NEW YORK (Reuters) - As U.S. health regulators consider what rules to impose on electronic cigarettes, in their tally of costs and benefits they have placed a value on the lost pleasure consumers may suffer if they used the products less or not at all.
The U.S. Food and Drug Administration says in a little-noticed document released alongside its proposals for regulations in April that the projected benefits of the new rules, which also apply to cigars, hookahs and other vapor products, should be cut by 70 percent to account for the deprivation consumers would suffer.
That means if the agency puts a value of $100,000 on the longer and improved life that might be achieved by deterring someone from smoking, then it would cut that benefit assessment to $30,000 because of the pleasure they lost.
The approach is regarded as radical among those who have done cost-benefit studies for regulators.
Some public health advocates warn it will help the tobacco industry argue that the cost of complying with restrictions on new nicotine products exceeds any benefit to the public, making it easier to scuttle those rules. They also fear it could be applied more broadly to regulation of products, such as food and alcoholic beverages, that is meant to protect public health.
“This makes it a lot harder to justify regulations on cost-benefit grounds,” said Dr Stanton Glantz, a professor of medicine and a tobacco control expert at the University of California, San Francisco, who favors tough regulation of e-cigarettes and cigars. “It will undermine anything they try to do about anything.”
Under a 1993 executive order signed by then President Bill Clinton, U.S. regulators are required to show the benefit of a regulation would exceed its costs. A proposal that would make a manufacturer spend $1 billion to avert $100 million in pollution costs, for instance, would likely not see the light of day.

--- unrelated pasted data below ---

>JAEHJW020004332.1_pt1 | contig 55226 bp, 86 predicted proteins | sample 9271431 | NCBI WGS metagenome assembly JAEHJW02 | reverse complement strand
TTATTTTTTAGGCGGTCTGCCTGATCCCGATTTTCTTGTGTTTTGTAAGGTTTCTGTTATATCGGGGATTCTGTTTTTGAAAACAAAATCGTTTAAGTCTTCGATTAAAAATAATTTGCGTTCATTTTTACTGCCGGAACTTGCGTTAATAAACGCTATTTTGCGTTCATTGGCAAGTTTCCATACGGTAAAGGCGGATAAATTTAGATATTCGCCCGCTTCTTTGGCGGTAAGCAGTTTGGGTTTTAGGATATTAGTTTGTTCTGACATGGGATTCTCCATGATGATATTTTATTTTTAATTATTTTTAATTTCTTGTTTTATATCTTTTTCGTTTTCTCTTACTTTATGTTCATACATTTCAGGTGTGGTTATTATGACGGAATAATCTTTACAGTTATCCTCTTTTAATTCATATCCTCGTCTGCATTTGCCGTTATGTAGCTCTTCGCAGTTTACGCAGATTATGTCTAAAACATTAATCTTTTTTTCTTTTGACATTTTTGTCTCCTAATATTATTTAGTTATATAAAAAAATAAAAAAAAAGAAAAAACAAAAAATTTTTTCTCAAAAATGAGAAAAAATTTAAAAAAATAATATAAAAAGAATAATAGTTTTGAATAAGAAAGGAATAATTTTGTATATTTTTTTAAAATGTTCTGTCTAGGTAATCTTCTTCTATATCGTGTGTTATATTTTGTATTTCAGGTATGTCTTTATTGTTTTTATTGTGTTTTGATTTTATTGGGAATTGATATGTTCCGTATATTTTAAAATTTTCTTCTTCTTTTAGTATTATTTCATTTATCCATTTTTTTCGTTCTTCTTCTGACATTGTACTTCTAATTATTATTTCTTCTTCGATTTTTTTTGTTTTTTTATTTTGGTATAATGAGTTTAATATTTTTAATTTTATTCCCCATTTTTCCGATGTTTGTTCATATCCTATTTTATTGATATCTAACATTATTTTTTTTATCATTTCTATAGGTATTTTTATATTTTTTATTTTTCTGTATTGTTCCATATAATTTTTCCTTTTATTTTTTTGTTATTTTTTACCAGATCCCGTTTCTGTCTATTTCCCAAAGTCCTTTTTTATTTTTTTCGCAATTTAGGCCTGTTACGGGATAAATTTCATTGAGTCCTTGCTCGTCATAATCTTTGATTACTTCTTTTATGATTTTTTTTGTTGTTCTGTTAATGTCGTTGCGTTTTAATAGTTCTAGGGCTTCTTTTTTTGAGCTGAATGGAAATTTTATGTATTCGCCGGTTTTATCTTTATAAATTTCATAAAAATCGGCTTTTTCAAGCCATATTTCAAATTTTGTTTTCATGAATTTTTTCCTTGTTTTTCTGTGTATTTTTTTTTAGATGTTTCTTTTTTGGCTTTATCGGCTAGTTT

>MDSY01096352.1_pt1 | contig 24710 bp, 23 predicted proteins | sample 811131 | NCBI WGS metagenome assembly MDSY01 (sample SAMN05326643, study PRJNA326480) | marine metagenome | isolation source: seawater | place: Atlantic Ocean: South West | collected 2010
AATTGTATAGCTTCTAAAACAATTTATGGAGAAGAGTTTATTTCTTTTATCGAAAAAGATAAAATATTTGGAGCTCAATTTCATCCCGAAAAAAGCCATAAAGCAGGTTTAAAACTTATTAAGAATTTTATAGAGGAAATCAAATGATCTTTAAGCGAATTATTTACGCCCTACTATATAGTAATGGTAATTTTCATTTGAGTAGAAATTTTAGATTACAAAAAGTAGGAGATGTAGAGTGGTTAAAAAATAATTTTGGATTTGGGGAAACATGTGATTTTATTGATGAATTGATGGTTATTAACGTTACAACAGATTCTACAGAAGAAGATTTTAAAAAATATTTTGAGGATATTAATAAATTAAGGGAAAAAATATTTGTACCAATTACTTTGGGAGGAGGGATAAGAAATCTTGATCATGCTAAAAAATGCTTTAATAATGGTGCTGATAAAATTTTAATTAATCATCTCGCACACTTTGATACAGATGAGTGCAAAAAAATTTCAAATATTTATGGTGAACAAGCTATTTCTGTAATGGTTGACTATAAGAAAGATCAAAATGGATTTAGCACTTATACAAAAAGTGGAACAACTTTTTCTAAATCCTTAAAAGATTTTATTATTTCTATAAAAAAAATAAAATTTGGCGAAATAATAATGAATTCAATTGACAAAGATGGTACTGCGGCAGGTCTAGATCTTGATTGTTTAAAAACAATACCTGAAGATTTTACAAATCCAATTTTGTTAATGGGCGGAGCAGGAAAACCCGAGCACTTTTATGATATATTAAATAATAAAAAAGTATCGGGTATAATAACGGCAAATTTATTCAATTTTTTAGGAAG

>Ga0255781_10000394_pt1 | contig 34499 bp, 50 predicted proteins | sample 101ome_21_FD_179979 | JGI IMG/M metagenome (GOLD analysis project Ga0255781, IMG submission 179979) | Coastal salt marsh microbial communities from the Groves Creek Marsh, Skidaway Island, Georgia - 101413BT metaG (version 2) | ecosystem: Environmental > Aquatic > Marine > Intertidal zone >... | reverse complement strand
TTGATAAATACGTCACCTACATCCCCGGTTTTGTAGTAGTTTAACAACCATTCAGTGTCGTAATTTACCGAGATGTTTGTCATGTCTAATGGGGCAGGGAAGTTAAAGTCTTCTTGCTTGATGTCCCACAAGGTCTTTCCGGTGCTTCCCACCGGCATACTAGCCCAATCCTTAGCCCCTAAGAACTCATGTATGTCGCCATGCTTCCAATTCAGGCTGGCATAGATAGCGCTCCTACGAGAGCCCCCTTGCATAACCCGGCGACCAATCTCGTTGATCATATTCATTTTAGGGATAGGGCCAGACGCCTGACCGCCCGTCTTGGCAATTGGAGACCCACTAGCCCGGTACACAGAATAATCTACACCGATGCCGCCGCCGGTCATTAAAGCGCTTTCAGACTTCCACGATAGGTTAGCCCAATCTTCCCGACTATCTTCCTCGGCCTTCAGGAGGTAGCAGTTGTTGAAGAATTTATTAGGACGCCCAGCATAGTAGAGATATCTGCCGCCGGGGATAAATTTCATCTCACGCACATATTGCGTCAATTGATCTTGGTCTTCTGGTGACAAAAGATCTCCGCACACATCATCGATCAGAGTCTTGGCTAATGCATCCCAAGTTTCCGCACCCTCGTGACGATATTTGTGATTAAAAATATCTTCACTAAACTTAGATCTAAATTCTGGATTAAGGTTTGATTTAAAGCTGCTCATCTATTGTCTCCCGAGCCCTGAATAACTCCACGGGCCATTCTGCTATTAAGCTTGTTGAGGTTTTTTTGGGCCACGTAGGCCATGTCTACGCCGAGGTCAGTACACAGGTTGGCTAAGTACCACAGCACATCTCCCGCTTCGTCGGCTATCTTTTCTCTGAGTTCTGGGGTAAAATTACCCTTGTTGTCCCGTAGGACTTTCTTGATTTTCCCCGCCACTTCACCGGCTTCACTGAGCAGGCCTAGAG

But with novel tobacco and nicotine products, the FDA is putting its thumb on the cost-benefit scale in a way no other agency has before, according to current and former regulators and economists who specialize in such studies.
In its proposed rules, the FDA has already treaded lightly. It would ban the sale of e-cigarettes to anyone under 18, but would not restrict flavored products, online sales or advertising.
The FDA used the same lost-pleasure analysis when it assessed the costs and benefits of requiring graphic warning labels on tobacco products - regulations the industry opposes and that have been blocked by a federal court. That was also little noticed outside a small group of public health advocates and other policy experts.
In response to questions from Reuters, an FDA spokeswoman said that even with the inclusion of the lost-pleasure factor, the benefits of its proposed e-cigarette regulations will still exceed the costs. She also said the tobacco industry did not pressure the agency to include it in the analysis, which was conducted by in-house economists with no input from political appointees.
As to whether using such a large lost-pleasure factor could weaken regulations, the spokeswoman said, “We will not prejudge any potential regulatory action.”
FDA economists have previously hinted that the agency should apply the idea of lost enjoyment in areas beyond tobacco.
In a paper published online this year in the journal Health Economics, they argued that guilty pleasures like junk food and alcohol are so enjoyable the benefits of reducing their use through regulation should be discounted by up to 99 percent.
The authors were FDA economists Clark Nardinelli and Rosemarie Lavaty, as well as Elizabeth Ashley from the White House Office of Management and Budget.
The cost-benefit analysis of the FDA’s e-cigarette proposal was written by the agency’s economics staff, which Nardinelli heads. Nardinelli and Lavaty declined to comment.
Ashley referred a request for an interview to the OMB press office, which said in a statement that “the economics profession is still in the process of determining appropriate data and methods that would allow for estimation of consumer surplus in the context of tobacco.”